Tag Archives: Fire in the Ashes

Jonathan Kozol To Speak At Indiana University East

Fire in the Ashes

Jonathan Kozol, author of Amazing Grace, Ordinary Resurrections and Savage Inequalities, will be speaking at Indiana University East’s Vivian Auditorium at 7PM on April 3.

Kozol has been working with children in inner-city schools for nearly fifty years.  His new book, Fire In The Ashes, released in August 2012, tells the stories of young men and women who have come of age in one of the most destitute communities of the United States.  The urgent issues that confront our urban schools – a devastating race-gap, a pathological regime of obsessive testing and drilling students for exams instead of giving them the rich curriculum that excites a love of learning – are interwoven through these stories.

Tickets to Kozol’s lecture, “Children and Teachers Under Siege: Race, Poverty and the Public Schools,” are free and will be available through the IU East Bursars Office.

Click here to learn more about Jonthan Kozol’s talk at IU East.

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Jonathan Kozol, author of Fire in the Ashes, Speaks with NPR

Fire in the AshesJonathan Kozol is the National Book Award-winning author of Savage Inequalities and Amazing Grace.  He has been working with children in inner-city schools for nearly fifty years. His newest book, Fire in the Ashes, is recommended Common Reading.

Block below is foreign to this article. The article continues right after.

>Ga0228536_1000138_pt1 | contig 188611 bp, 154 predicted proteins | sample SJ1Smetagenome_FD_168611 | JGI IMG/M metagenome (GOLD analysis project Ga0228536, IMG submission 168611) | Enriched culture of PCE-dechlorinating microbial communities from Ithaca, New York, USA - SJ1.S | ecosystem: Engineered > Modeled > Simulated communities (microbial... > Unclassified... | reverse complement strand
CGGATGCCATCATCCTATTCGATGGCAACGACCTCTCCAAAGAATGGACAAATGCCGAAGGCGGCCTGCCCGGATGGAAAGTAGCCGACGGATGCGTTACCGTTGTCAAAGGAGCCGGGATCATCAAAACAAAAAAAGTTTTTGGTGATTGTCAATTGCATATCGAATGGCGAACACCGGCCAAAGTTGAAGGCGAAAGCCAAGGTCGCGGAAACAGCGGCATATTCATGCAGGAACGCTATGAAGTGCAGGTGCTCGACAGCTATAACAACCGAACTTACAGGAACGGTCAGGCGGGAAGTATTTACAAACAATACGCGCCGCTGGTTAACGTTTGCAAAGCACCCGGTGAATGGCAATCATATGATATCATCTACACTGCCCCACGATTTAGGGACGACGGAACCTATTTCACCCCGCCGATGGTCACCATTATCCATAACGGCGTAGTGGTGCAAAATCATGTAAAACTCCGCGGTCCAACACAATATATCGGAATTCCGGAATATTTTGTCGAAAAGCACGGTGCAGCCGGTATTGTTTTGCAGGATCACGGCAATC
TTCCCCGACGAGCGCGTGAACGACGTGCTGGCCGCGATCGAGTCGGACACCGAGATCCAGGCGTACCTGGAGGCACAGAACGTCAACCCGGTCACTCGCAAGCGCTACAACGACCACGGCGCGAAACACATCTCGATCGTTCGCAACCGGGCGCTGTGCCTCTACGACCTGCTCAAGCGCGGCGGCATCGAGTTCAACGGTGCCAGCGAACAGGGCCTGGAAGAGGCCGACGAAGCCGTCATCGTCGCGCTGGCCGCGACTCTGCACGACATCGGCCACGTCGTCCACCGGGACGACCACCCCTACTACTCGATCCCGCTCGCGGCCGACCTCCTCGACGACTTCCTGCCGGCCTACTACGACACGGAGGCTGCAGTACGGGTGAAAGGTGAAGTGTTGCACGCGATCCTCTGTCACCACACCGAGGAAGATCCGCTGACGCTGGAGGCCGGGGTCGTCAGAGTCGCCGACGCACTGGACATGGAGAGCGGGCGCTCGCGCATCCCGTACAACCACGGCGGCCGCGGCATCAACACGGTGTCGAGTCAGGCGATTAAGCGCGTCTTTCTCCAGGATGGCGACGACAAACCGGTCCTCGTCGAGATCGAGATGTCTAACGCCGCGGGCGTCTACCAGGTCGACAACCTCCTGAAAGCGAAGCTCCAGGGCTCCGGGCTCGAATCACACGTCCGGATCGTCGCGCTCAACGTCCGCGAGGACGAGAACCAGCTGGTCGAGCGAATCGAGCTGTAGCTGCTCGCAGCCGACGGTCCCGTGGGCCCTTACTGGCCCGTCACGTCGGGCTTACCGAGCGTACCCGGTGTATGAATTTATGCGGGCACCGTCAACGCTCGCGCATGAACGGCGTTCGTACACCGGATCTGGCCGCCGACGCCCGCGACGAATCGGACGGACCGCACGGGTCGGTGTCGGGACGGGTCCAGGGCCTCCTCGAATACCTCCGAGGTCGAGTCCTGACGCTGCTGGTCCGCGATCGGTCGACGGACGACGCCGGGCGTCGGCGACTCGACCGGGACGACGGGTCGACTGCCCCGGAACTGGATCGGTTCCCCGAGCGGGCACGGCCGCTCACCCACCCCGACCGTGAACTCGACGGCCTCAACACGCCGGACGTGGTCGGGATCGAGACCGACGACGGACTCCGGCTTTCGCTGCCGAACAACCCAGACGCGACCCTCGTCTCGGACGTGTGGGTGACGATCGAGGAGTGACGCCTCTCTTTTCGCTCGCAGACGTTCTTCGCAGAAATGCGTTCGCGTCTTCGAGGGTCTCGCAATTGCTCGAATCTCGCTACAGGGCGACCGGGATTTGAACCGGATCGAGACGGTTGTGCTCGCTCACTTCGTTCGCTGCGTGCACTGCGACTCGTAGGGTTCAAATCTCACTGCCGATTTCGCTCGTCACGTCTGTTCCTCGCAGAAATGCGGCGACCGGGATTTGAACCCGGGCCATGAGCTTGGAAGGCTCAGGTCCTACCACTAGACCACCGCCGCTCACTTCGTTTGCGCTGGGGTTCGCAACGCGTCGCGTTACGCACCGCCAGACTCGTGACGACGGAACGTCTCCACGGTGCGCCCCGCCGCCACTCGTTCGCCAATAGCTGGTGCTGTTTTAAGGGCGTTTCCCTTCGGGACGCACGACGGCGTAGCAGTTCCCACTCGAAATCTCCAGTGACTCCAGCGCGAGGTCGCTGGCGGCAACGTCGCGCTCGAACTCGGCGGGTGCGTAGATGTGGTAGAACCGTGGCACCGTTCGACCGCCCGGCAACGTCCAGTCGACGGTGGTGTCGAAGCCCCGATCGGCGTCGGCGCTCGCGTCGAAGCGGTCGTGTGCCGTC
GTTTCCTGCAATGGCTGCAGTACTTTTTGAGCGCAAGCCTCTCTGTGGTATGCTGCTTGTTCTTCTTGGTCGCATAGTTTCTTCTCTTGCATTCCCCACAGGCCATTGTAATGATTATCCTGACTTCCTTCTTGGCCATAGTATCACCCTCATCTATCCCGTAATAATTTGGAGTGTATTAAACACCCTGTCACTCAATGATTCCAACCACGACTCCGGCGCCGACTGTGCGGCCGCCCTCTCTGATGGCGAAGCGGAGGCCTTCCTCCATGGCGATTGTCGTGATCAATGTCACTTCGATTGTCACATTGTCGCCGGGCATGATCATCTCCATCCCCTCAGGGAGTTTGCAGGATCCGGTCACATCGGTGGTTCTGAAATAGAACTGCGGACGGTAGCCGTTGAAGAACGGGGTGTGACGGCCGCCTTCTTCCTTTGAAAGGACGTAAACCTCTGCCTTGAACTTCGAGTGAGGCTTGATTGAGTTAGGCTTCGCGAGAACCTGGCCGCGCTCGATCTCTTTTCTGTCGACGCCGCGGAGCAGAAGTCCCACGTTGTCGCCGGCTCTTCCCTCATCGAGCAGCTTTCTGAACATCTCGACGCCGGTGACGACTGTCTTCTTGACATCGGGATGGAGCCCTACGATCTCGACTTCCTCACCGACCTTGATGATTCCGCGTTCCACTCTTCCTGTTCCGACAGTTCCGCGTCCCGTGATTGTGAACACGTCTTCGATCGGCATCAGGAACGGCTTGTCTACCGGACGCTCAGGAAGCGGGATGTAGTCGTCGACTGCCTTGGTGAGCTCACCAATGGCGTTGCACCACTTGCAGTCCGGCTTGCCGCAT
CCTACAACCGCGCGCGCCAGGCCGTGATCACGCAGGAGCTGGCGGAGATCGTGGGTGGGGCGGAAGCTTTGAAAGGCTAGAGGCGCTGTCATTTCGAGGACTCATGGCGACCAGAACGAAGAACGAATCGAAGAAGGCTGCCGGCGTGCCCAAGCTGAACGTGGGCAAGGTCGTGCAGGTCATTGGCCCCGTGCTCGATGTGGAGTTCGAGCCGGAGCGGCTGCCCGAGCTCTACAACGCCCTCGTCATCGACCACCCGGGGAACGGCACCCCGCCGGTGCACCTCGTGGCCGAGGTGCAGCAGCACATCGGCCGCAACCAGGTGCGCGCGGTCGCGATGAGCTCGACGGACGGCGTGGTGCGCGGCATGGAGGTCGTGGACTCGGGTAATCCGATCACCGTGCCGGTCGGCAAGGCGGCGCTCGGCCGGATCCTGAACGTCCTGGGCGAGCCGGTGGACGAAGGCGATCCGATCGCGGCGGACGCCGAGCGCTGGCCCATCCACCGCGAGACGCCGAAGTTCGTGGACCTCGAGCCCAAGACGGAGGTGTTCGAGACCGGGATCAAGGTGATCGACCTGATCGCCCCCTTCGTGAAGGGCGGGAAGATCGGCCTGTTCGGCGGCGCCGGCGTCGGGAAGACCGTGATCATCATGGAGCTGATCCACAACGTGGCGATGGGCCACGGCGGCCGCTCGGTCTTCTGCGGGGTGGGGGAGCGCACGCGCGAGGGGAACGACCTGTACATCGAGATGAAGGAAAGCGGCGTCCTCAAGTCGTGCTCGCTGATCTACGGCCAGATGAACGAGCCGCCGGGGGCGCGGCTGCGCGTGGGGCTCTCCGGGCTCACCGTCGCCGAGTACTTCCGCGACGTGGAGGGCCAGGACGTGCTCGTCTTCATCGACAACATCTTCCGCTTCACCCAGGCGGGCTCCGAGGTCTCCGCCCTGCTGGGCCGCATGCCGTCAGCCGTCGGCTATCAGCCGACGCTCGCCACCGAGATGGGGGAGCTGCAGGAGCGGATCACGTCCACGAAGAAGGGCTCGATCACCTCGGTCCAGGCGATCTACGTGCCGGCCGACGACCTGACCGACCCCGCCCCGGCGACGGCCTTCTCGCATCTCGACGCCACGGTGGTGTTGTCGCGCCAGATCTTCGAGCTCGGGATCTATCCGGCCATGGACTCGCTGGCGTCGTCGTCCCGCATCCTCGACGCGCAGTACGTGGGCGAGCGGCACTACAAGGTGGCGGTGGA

Listen to the interview here: http://tinyurl.com/bna6dux

 

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Jonathan Kozol’s Thoughts on “The Other America” in SLJ

Jonathan Kozol is the National Book Award-winning author of Savage Inequalities, Death at an Early Age, The Shame of the Nation, Amazing Grace, and his newest work, Fire in the Ashes.  He has been working with children in inner-city schools for nearly fifty years. Kozol recently published an article in the August edition of School Library Journal and shared his thoughts on “giving our poorest children the same opportunities as our richest.” In Fire in the Ashes, he returns to Mott Haven, the poorest section of the South Bronx,  to answer the heavy question of why some students succeed despite poverty while others were unable to prevail against the obstacles they faced.

I wanted to answer the questions many readers ask: What happened to these children? How many have survived? And, among the ones who did survive, what were the ingredients of character—and what were the opportunities provided by their schools—that made it possible for them to win some glorious and unexpected victories?

Not surprisingly, easy access to good books—and, more to the point, a plentitude of books to satisfy the curiosities and stir the latent interests of the very wide variety of children that I met—turned out to be decisive. And this, of course, is where libraries come in.

In my new book, Fire in the Ashes, I catch up with all those kids, Continue reading

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